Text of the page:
July 24, 2024

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A Theft Crimes Defense Attorney Can Help You to Challenge the Evidence Prosecuted Against You

A Theft Crimes Defense Attorney Can Help You to Challenge the Evidence Prosecuted Against You

A Theft Crimes Defense Attorney Can Help You to Challenge the Evidence Prosecuted Against You

A criminal conviction for theft can make it difficult to secure employment and a place to live. A NYC theft crimes defense attorney can help you to challenge the evidence prosecutors use to secure your conviction.

To convict you of a theft crime, the prosecution must prove that you took property with the intent to permanently deprive the owner. A theft crimes defense attorney can raise several possible challenges to this claim.

Belief in Ownership

Ownership is more than just a legal right to possess or use something. People can have a good faith belief that they own or have rights to property and that belief may provide an affirmative defense against theft charges.

To be convicted of larceny or another property crime, the prosecutor must prove all four elements of the offense: (1) the defendant intentionally took or kept someone else’s property without permission; (2) the defendant intended to temporarily or permanently deprive the victim of their property; (3) the alleged crime was committed by the defendant against someone they knew to be an owner; and (4) the alleged crime was committed with force or under duress. A criminal attorney could challenge the reliability of a prosecutor’s evidence by introducing doubt into any of these elements.

A knowledgeable and dedicated New York City theft crimes defense lawyer can protect you from overly zealous prosecutors and fight to reduce or dismiss your charges. Contact us now to schedule a free consultation and learn more about your options.

Return of Property

A theft crime conviction can have a significant impact on your future. It could prevent you from finding employment, renting or buying property, and it may affect your immigration status. An experienced lawyer can investigate the charges against you beyond the police report and prosecutor’s version of events to find any potential flaws or errors.

In some cases, an honest mistake can be a defense to a theft charge. For example, if you took someone’s bag by accident because you were too drunk to notice, this is not considered stealing. This is also a viable defense if you forgot to return a borrowed item like a coat.

Another possible defense is to argue duress. To be guilty of a theft offense, the prosecution must show that you took the property without consent and intend to permanently deprive the owner of the property. This can be difficult to prove if you took the property under coercion like blackmail or threats.


It is important to note that entrapment must be proven as an affirmative defense, meaning that the defendant must prove by a preponderance of evidence that police officers or other government officials induced him or her to commit a crime. The first element of this defense is the induction, which must involve coercion by law enforcement officers. The type of coercion can include threats, intimidation, extended fraud, and other forms of manipulation.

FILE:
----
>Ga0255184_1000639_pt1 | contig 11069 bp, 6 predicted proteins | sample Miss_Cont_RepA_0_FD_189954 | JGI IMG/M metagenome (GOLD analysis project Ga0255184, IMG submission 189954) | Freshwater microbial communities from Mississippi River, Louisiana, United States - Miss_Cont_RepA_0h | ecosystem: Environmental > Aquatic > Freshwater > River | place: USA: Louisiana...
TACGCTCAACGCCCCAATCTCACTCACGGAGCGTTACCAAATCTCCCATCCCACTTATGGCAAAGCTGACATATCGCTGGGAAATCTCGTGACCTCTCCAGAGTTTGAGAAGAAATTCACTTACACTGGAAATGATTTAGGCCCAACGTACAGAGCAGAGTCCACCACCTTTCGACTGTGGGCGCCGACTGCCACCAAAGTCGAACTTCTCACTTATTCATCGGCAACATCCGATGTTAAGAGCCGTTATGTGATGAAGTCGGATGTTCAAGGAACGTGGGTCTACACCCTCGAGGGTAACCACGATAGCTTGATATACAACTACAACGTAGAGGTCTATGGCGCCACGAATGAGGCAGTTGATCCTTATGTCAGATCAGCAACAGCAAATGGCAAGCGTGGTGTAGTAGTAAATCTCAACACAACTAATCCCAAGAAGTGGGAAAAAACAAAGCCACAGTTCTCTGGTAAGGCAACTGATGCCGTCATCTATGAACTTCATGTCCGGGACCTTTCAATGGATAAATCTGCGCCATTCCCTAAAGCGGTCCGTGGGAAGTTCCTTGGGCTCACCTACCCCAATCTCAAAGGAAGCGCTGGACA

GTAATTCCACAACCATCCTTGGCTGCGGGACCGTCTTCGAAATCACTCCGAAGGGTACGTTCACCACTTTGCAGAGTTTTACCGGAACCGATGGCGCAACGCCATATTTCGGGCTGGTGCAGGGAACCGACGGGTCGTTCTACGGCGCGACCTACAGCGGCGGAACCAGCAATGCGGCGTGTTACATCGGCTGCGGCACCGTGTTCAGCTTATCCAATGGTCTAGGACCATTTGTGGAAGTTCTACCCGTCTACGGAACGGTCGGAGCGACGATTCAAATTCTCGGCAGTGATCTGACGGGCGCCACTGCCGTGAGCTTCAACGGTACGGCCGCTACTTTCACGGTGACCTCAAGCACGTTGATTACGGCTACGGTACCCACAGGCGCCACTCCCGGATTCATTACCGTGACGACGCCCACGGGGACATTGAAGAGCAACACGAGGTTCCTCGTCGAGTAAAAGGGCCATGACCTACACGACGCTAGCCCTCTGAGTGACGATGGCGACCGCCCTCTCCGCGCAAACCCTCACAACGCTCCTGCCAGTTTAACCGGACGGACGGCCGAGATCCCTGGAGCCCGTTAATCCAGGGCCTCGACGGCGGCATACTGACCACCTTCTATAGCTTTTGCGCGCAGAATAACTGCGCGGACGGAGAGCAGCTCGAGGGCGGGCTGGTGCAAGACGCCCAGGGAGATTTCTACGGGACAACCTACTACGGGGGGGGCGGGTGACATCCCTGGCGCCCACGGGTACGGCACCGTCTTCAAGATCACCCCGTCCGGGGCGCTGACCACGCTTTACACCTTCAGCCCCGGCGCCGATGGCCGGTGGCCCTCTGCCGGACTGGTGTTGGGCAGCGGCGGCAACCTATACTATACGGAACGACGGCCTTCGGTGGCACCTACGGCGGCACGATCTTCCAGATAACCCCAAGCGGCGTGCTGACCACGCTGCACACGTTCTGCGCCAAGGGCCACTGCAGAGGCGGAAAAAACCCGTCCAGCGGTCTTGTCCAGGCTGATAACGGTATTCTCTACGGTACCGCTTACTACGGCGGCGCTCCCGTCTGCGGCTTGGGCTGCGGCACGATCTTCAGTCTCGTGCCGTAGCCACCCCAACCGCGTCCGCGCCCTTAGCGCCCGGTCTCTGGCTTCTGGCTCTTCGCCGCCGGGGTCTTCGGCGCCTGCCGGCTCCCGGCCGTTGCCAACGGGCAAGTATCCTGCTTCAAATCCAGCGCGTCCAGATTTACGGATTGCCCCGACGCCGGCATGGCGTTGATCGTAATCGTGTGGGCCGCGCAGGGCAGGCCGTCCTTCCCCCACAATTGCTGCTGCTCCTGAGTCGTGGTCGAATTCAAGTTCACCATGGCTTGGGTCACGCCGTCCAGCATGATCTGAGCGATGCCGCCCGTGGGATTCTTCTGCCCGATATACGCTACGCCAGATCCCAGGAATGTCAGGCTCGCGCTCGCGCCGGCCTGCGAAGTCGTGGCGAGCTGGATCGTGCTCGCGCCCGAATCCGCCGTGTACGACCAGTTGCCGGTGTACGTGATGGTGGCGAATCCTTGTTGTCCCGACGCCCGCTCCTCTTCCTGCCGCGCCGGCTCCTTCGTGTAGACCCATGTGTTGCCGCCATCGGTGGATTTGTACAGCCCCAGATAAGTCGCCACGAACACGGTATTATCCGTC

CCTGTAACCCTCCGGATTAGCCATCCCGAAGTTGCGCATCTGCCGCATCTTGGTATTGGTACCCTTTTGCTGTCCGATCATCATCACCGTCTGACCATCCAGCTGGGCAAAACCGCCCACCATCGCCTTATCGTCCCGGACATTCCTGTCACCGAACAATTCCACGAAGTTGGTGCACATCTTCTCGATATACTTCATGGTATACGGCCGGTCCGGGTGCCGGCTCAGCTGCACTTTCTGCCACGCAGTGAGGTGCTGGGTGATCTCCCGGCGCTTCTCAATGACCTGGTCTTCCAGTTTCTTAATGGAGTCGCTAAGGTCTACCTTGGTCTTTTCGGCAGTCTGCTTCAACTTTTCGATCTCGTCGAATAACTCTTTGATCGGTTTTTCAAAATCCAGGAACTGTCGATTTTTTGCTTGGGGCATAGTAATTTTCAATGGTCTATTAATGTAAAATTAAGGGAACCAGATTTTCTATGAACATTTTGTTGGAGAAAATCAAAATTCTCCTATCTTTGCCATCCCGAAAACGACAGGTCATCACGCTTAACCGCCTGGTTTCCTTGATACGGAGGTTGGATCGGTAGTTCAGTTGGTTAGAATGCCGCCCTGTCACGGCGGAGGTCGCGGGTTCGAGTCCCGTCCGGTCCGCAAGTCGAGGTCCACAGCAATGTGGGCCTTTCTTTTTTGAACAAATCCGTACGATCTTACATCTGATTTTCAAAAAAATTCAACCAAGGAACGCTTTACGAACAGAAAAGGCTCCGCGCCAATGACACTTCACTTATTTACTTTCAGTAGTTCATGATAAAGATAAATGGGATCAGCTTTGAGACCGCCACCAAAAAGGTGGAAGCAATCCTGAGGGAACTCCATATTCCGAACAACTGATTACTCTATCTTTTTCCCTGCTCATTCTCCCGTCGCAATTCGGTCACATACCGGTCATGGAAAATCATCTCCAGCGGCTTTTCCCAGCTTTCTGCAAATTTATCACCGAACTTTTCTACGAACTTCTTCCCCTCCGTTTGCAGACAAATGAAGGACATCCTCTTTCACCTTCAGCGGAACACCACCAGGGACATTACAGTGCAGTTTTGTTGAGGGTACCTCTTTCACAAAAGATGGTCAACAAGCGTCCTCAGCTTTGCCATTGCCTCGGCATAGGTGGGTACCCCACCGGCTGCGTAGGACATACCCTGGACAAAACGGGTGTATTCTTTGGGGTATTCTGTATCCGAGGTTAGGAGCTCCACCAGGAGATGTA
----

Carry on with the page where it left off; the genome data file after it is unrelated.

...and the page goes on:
The second element is the conviction of the criminal act. The third element involves the person’s predisposition to commit the crime. The jury must decide if the defendant would have committed the crime regardless of the police persuasions.

The jury must also decide whether the crime was committed by the person in a state that follows the objective standard or the subjective standard, which means jurors determine responsibility based on their own judgment and not what the police did to induce them. For example, a person who is willing and ready to commit a burglary can still be found guilty in a state that applies the objective standard.


While intoxication may seem like an appealing defense, it is a far from foolproof option. Involuntary intoxication is a valid legal defense to certain crimes, but only if the accused was not conscious of their actions at the time of the crime. Even then, the laws on this issue vary widely from state to state.

For example, if you accidentally grab the coat of someone else when you are at a bar and they later discover that it is not theirs, this can be used as a defense against theft charges. However, involuntary intoxication will not be a defense to any crime that requires specific intent.

Similarly, if someone of their own volition drinks a lot of alcohol and then gets behind the wheel of their car and kills someone, this is not something that can be used as a defense to murder charges. The victim’s family would be entitled to compensation for the wrongful death, though, and that could make this an unwise option for someone to pursue.